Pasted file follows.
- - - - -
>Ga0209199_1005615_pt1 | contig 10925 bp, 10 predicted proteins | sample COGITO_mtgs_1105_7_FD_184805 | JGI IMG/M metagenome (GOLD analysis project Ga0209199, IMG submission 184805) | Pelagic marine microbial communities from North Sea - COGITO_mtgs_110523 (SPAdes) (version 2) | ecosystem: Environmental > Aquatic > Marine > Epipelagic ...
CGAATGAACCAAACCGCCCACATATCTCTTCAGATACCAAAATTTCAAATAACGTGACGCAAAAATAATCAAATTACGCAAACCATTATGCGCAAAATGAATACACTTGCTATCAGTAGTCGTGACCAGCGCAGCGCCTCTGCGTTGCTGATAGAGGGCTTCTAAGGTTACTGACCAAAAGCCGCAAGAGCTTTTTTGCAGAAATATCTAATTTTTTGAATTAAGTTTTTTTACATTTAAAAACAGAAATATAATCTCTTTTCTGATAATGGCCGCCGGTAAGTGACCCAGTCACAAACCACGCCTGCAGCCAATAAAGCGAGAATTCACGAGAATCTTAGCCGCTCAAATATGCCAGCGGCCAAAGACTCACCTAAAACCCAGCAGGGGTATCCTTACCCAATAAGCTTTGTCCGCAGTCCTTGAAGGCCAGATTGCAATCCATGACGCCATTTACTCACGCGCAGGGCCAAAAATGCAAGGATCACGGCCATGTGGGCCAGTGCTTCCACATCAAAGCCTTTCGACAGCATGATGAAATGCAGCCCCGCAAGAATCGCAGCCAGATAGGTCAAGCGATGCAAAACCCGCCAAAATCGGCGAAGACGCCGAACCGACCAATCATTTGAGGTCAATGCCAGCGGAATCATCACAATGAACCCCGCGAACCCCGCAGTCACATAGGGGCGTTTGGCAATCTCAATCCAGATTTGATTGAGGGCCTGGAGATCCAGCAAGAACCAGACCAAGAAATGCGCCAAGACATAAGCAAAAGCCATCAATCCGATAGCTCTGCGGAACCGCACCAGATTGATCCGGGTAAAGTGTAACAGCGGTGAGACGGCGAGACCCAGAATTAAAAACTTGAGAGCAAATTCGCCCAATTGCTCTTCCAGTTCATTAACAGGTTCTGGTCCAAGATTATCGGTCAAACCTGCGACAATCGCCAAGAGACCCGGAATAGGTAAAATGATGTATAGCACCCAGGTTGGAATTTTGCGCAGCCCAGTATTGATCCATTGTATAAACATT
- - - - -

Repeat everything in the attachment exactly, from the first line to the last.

>Ga0209199_1005615_pt1 | contig 10925 bp, 10 predicted proteins | sample COGITO_mtgs_1105_7_FD_184805 | JGI IMG/M metagenome (GOLD analysis project Ga0209199, IMG submission 184805) | Pelagic marine microbial communities from North Sea - COGITO_mtgs_110523 (SPAdes) (version 2) | ecosystem: Environmental > Aquatic > Marine > Epipelagic ...
CGAATGAACCAAACCGCCCACATATCTCTTCAGATACCAAAATTTCAAATAACGTGACGCAAAAATAATCAAATTACGCAAACCATTATGCGCAAAATGAATACACTTGCTATCAGTAGTCGTGACCAGCGCAGCGCCTCTGCGTTGCTGATAGAGGGCTTCTAAGGTTACTGACCAAAAGCCGCAAGAGCTTTTTTGCAGAAATATCTAATTTTTTGAATTAAGTTTTTTTACATTTAAAAACAGAAATATAATCTCTTTTCTGATAATGGCCGCCGGTAAGTGACCCAGTCACAAACCACGCCTGCAGCCAATAAAGCGAGAATTCACGAGAATCTTAGCCGCTCAAATATGCCAGCGGCCAAAGACTCACCTAAAACCCAGCAGGGGTATCCTTACCCAATAAGCTTTGTCCGCAGTCCTTGAAGGCCAGATTGCAATCCATGACGCCATTTACTCACGCGCAGGGCCAAAAATGCAAGGATCACGGCCATGTGGGCCAGTGCTTCCACATCAAAGCCTTTCGACAGCATGATGAAATGCAGCCCCGCAAGAATCGCAGCCAGATAGGTCAAGCGATGCAAAACCCGCCAAAATCGGCGAAGACGCCGAACCGACCAATCATTTGAGGTCAATGCCAGCGGAATCATCACAATGAACCCCGCGAACCCCGCAGTCACATAGGGGCGTTTGGCAATCTCAATCCAGATTTGATTGAGGGCCTGGAGATCCAGCAAGAACCAGACCAAGAAATGCGCCAAGACATAAGCAAAAGCCATCAATCCGATAGCTCTGCGGAACCGCACCAGATTGATCCGGGTAAAGTGTAACAGCGGTGAGACGGCGAGACCCAGAATTAAAAACTTGAGAGCAAATTCGCCCAATTGCTCTTCCAGTTCATTAACAGGTTCTGGTCCAAGATTATCGGTCAAACCTGCGACAATCGCCAAGAGACCCGGAATAGGTAAAATGATGTATAGCACCCAGGTTGGAATTTTGCGCAGCCCAGTATTGATCCATTGTATAAACATT